[1831.—"The Roban (Ar. rubbān, 'the master of a ship') and Nockader being afraid to keep at sea all night ..."—Life and Adventures of Nathaniel Pearce, written by himself, ii. 303.]

1880.—"That a pamphlet should be printed, illustrated by diagrams, and widely circulated, commends itself to the Government of India ... copies being supplied to Nakhudas and tindals of native craft at small cost."—Resn. of Govt. of India as to Lights for Shipping, 28 Jan.

NAGA, n.p. The name applied to an extensive group of uncivilised clans of warlike and vindictive character in the eastern part of the hill country which divides Assam Proper (or the valley of the Brahmaputra) from Kachār and the basin of the Surma. A part of these hills was formed into a British district, now under Assam, in 1867, but a great body of the Nāga clans is still independent. The etymology of the name is disputed; some identifying it with the Nāga or Snake Aborigines, who are so prominent in the legends and sculptures of the Buddhists. But it is, perhaps, more probable that the word is used in the sense of 'naked' (Skt. nagna, Hind. nangā, Beng. nengṭā, &c.), which, curiously enough, is that which Ptolemy attributes to the name, and which the spelling of Shihābuddīn also indicates. [The word is also used for a class of ascetics of the Dādupanthī sect, whose head-quarters are at Jaypur.]

c. A.D. 50.—"Καὶ μέχρι τοῦ Μαιάνδρου, ... Ναγγα λόγαι ὃ σημαίνει γυμνῶν κόσμος."—Ptol. VII. ii. 18.

c. 1662.—"The Rájah had first intended to fly to the Nágá Hills, but from fear of our army the Nágás[5] would not afford him an asylum. 'The Nágás live in the southern mountains of Asám, have a light brown complexion, are well built, but treacherous. In number they equal the helpers of Yagog and Magog, and resemble in hardiness and physical strength the 'Ádis (an ancient Arabian tribe). They go about naked like beasts.... Some of their chiefs came to see the Nawáb. They wore dark hip-clothes (lung), ornamented with cowries, and round about their heads they wore a belt of boar's tusks, allowing their black hair to hang down their neck.'"—Shihábuddín Tálísh, tr. by Prof. Blochmann, in J. As. Soc. Beng., xli. Pt. i. p. 84. [See Plate xvi. of Dalton's Descriptive Ethnology of Bengal; Journ. Anthrop. Inst. xxvi. 161 seqq.]

1883.—A correspondent of the "Indian Agriculturist" (Calcutta), of Sept. 1, dates from the Naga Hills, which he calls "Noga, from Nok, not Naga, ..." an assertion which one is not bound to accept. "One on the Spot" is not bound to know the etymology of a name several thousand years old.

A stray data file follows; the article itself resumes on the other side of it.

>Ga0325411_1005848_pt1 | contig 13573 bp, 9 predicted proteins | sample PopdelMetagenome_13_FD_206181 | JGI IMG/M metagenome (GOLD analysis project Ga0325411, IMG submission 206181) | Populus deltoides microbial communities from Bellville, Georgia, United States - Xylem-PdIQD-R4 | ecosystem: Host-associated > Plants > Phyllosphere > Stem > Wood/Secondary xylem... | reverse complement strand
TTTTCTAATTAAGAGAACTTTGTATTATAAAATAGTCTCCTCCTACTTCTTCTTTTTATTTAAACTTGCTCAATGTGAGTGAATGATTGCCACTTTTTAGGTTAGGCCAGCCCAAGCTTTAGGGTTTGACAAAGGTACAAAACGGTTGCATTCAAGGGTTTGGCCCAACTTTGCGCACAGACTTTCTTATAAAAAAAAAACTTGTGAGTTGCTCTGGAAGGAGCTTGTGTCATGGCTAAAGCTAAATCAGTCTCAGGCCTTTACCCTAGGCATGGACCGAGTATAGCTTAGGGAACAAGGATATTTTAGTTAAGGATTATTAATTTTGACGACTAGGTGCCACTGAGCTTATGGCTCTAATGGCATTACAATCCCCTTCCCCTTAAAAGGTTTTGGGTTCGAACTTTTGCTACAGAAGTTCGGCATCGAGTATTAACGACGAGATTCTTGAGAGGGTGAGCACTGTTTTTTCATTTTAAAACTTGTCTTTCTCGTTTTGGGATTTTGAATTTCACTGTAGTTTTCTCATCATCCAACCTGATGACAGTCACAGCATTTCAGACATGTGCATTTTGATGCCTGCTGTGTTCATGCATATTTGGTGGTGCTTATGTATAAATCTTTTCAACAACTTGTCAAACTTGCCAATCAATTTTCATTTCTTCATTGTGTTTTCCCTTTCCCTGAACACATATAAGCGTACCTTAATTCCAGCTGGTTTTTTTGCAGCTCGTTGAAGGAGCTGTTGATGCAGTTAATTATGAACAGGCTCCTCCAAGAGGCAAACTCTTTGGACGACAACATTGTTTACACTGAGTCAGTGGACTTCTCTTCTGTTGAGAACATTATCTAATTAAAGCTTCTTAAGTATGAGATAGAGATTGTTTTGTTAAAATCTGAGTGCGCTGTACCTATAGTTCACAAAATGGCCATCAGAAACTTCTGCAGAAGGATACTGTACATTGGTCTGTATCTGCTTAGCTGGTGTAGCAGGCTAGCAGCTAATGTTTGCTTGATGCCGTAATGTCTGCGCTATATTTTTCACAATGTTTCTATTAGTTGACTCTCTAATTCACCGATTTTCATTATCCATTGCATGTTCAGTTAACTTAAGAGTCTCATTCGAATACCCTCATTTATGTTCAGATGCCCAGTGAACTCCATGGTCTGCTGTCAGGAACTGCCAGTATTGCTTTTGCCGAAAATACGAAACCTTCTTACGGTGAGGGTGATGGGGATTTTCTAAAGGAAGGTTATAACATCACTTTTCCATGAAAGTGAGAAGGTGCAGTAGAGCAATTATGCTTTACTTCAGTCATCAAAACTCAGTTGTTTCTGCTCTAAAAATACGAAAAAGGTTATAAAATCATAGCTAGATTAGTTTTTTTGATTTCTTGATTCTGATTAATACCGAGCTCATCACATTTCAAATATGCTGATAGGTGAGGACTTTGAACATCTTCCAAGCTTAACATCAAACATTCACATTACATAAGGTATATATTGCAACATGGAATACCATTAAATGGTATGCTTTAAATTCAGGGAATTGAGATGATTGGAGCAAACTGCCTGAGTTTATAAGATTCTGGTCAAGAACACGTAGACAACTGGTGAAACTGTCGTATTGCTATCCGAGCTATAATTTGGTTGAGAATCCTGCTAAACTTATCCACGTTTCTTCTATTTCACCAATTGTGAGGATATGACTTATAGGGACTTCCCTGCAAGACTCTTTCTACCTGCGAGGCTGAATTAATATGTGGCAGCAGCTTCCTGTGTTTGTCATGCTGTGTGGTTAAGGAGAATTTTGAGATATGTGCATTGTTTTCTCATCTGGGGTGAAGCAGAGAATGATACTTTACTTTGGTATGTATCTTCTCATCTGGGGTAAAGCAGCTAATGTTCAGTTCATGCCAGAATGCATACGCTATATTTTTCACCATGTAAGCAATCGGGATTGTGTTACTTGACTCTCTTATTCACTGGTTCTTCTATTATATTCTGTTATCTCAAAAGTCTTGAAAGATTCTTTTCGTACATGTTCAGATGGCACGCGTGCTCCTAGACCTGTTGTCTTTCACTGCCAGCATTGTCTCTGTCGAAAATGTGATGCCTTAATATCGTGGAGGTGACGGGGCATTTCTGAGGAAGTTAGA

[Of the ascetic class:

[1879.—"The Nágás of Jaipur are a sect of militant devotees belonging to the Dádú Panthi sect, who are enrolled in regiments to serve the State; they are vowed to celibacy and to arms, and constitute a sort of military order in the sect."—Rajputana Gazetteer, ii. 147.]

NAGAREE, s. Hind. from Skt. nāgarī. The proper Sanskrit character, meaning literally 'of the city'; and often called deva-nāgarī, 'the divine city character.'

[1623.—"An antique character ... us'd by the Brachmans, who in distinction from other vulgar Characters ... call it Nagheri."—P. della Valle, Hak. Soc. i. 75.

[1781.—"The Shanskrit alphabet ... is now called Diewnāgar, or the Language of Angels...."—Halhed, Code, Intro. xxiii.]

[c. 1805.—"As you sometimes see Mr. Wilkins, who was the inventor of printing with Bengal and Nagree types...."—Letter of Colebrooke, in Life, 227.]

NAIB, s. Hind. from Ar. nāyab, a deputy; (see also under NABOB).

[c. 1610.—In the Maldives, "Of these are constituted thirteen provinces, over each of which is a chief called a Naybe."—Pyrard de Laval, Hak. Soc. i. 198.]

1682.—"Before the expiration of this time we were overtaken by ye Caddie's Neip, ye Meerbar's (see MEARBAR) deputy, and ye Dutch Director's Vakill (see VAKEEL) (by the way it is observable ye Dutch omit no opportunity to do us all the prejudice that lyes in their power)."—Hedges, Diary, Oct. 11; [Hak. Soc. i. 35].1765.—"... this person was appointed Niab, or deputy governor of Orissa."—Holwell, Hist. Events, i. 53.

[1856.—"The Naib gave me letters to the chiefs of several encampments, charging them to provide me with horses."—Ferrier, Caravan Journeys, 237.]

NAIK, NAIQUE, &c. s. Hind. nāyak. A term which occurs in nearly all the vernacular languages; from Skt. nāyaka, 'a leader, chief, general.' The word is used in several applications among older writers (Portuguese) referring to the south and west of India, as meaning a native captain or headman of some sort (a). It is also a title of honour among Hindus in the Deccan (b). It is again the name of a Telugu caste, whence the general name of the Kings of Vijayanagara (A.D. 1325-1674), and of the Lords of Madura (1559-1741) and other places (c). But its common Anglo-Indian application is to the non-commissioned officer of Sepoys who corresponds to a corporal, and wears the double chevron of that rank (d).


c. 1538.—"Mandou tambem hũ Nayque com vinti Abescins, que nos veio guardando dos ladrões."—Pinto, ch. iv.

1548.—"With these four captains there are 12 naiques, who receive as follows—to wit, for 7 naiques who have 37 pardaos and 1 tanga a year ... 11,160 reis. For Cidi naique, who has 30 pardaos, 4 tangas ... and Madguar naique the same ... and Salgy naique 24 pardaos a year, and two nafares [Ar. nafar, 'servant'] who have 8 vintens a month, equal to 12 pardaos 4 tangas a year."—S. Botelho, Tombo, 215.

1553.—"To guard against these he established some people of the same island of the Canarese Gentoos with their Naiques, who are the captains of the footmen and of the horsemen."—Barros, Dec. II. Liv. v. cap. 4.